Short Sale Process 1

Pros and Cons of Short Sale in Florida

Jan 10 2023

When a homeowner is behind on their mortgage payments and is facing the risk of foreclosure, one feasible option is to convince the lender to perform a short sale. A short sale may be a viable alternative to avoiding foreclosure. Defaulting borrowers who owe more money than their property is worth may find a short sale to be the best solution. 

However, it is crucial to assess each situation individually, as some homeowners in situations of temporary distress may be able to modify their loan and keep their property. Our legal experts at Marina Title can help to explain the different options to you.

What is a Short Sale? – The Basics 

In essence, a short sale is a loss mitigation strategy used to avoid foreclosure. Usually, it occurs when the owner of a mortgaged property needs to sell a property for less than the amount owed on the mortgage. 

The property typically will have to be listed for sale before a short sale offer may be accepted. The homeowner must also show evidence of financial hardship (e.g., loss of employment or income, divorce, etc.). The lender will usually order an appraisal to ensure that the short sale offer is fair. Once the lender accepts the short sale offer, the transaction can proceed to closing just like a standard sale. 

Upon the closing, the lender receives all the proceeds from the sale to settle the mortgage debt (minus any fees and commissions to be paid out at closing). Some lenders will also give the homeowner a relocation or other type of incentive to enter into a short sale, typically in the amount of $1,500 to $10,000. The lender should also sign a document stating that they will not pursue the difference of what they are owed from the homeowner (which is called the “deficiency”).

As expected, the lender loses money in the short sale process. Yet, short selling a property is often a better option for lenders compared to the time and money required to see a judicial foreclosure through to the end. 

The Pros and Cons of a Short Sale in Florida – An Overview 

As debt keeps accruing further and lenders start sending notifications, distressed homeowners must consider their alternatives to foreclosure. However, fully eliminating debt in a situation of financial distress may not be feasible. In this situation, a short sale allows borrowers to stop struggling with high mortgage payments and set their sights on new and better possibilities.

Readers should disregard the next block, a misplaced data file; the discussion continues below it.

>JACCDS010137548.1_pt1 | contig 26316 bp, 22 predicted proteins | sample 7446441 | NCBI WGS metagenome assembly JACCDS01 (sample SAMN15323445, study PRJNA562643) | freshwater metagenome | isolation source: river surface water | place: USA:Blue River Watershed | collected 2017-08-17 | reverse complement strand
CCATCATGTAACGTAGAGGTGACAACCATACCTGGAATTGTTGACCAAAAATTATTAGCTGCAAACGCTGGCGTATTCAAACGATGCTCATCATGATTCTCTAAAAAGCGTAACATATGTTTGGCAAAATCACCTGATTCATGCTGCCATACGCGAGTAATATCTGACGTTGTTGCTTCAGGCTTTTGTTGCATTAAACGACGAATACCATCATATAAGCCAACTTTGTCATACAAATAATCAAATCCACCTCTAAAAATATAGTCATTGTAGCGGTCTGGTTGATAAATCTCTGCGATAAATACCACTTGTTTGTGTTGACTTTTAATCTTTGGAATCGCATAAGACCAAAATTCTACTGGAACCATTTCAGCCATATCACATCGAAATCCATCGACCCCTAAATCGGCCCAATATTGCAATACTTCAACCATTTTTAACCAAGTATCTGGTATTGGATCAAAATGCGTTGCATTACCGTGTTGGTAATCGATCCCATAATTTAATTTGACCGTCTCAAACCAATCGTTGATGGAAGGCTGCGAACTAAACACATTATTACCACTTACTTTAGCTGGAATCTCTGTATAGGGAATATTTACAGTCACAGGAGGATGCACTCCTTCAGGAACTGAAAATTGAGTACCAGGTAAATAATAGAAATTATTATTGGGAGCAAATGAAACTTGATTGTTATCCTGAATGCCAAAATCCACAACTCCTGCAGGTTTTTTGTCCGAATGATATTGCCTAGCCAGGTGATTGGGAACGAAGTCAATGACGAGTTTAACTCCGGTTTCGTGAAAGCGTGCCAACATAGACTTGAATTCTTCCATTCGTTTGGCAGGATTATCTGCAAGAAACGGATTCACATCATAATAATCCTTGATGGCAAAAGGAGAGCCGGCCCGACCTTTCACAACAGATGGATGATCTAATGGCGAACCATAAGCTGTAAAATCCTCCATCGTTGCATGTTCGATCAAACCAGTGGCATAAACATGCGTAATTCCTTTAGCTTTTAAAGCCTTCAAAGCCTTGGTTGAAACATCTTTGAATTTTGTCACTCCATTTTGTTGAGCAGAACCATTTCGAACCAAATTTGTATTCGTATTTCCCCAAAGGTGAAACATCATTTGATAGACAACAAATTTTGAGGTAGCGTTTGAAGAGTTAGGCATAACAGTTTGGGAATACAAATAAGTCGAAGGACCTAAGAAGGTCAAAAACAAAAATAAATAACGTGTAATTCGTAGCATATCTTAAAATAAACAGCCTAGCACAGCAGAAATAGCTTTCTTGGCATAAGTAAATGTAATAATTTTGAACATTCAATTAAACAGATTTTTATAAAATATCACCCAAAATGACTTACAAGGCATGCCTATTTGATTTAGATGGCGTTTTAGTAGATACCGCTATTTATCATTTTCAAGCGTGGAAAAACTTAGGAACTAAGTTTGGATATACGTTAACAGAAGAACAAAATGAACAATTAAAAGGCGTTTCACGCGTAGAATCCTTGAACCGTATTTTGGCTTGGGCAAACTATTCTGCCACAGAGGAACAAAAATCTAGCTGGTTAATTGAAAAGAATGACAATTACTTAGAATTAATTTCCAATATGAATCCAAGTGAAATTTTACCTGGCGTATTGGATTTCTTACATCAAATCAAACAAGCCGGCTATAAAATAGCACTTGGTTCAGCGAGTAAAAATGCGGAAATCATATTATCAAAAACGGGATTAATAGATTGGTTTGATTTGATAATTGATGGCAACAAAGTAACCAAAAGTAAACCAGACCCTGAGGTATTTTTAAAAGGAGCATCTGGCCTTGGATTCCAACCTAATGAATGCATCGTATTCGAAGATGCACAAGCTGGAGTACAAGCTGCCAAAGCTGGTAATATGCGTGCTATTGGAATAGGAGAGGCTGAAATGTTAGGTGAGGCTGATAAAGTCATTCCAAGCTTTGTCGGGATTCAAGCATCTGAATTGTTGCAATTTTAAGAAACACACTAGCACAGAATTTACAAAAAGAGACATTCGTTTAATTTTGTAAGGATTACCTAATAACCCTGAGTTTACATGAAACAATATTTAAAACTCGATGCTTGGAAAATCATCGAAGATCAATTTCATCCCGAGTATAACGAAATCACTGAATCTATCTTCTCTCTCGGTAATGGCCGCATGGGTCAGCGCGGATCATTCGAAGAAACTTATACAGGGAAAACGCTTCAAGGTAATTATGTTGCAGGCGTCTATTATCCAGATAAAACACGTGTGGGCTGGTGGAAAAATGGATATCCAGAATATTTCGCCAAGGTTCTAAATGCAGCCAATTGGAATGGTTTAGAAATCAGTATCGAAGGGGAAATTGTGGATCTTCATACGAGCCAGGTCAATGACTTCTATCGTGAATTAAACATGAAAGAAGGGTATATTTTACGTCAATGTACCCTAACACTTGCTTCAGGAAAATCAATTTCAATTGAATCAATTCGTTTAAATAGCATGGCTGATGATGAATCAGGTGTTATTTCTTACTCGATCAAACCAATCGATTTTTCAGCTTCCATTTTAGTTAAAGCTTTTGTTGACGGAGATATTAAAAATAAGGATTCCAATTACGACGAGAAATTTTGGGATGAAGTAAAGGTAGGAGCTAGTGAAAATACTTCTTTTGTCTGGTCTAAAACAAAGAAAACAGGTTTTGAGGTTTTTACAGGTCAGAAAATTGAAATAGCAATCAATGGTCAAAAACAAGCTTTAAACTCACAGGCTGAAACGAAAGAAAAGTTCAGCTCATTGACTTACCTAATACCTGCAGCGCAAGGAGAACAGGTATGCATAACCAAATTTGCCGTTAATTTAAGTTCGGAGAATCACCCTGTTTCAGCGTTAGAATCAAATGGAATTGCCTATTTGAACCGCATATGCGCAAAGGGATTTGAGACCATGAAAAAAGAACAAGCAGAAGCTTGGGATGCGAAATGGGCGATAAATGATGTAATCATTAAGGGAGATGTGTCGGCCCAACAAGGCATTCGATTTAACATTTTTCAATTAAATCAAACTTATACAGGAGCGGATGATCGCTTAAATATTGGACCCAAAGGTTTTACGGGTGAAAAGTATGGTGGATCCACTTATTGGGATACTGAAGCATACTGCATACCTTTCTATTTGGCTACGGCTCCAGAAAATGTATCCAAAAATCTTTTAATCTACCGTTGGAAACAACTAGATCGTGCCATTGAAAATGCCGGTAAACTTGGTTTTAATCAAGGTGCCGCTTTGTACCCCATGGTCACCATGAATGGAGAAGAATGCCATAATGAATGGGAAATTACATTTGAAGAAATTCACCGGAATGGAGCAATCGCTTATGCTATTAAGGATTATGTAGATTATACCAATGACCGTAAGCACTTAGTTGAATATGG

Additionally, a short sale permits defaulting borrowers to stop foreclosure. Usually, the foreclosure process begins when a lender files a lis pendens and a complaint in court. Florida is a judicial foreclosure state, so no lender can foreclose a property without court authorization. This process can take time, which is why many lenders are amenable to a short sale instead.

While defaulting borrowers may not receive any of funds upon a short sale (other than a possible relocation incentive), they do not have to pay closing costs or commissions to sell the property. 

Another benefit of a short sale is that if the loan is in default, the homeowner will often be able to save their credit a lot quicker than if the property goes into foreclosure. A defaulting borrower who accepts a short sale offer may only have to wait two to three years before being able to purchase another home.

Although a short sale is usually a shorter process than foreclosing on a mortgaged property, it may still take several months to complete. Lenders require several documents to approve a short sale and the short sale package must be prepared correctly and completely. Short sales may also have tax consequences – it is always best to speak to an accountant before you accept a short sale offer. Furthermore, like any real estate transaction, short sale requires professional expertise to ensure that all regulations and contractual obligations are complied with.

Is a Short Sale Right for You? Contract Marina Title to Find Out

Owned and operated by experienced real estate attorneys, Marina Title is a premier title company that offers title, escrow, and closing services throughout Florida. Our expert legal advisors can review your case to determine whether a short sale is the best choice for you. If so, we will be with you every step of the way to help ensure your rights are protected.

If you are facing financial distress with your property and are considering a short sale as a possible way to avoid foreclosure, contact us today at (305) 901-5628 or email us at to schedule a free consultation.

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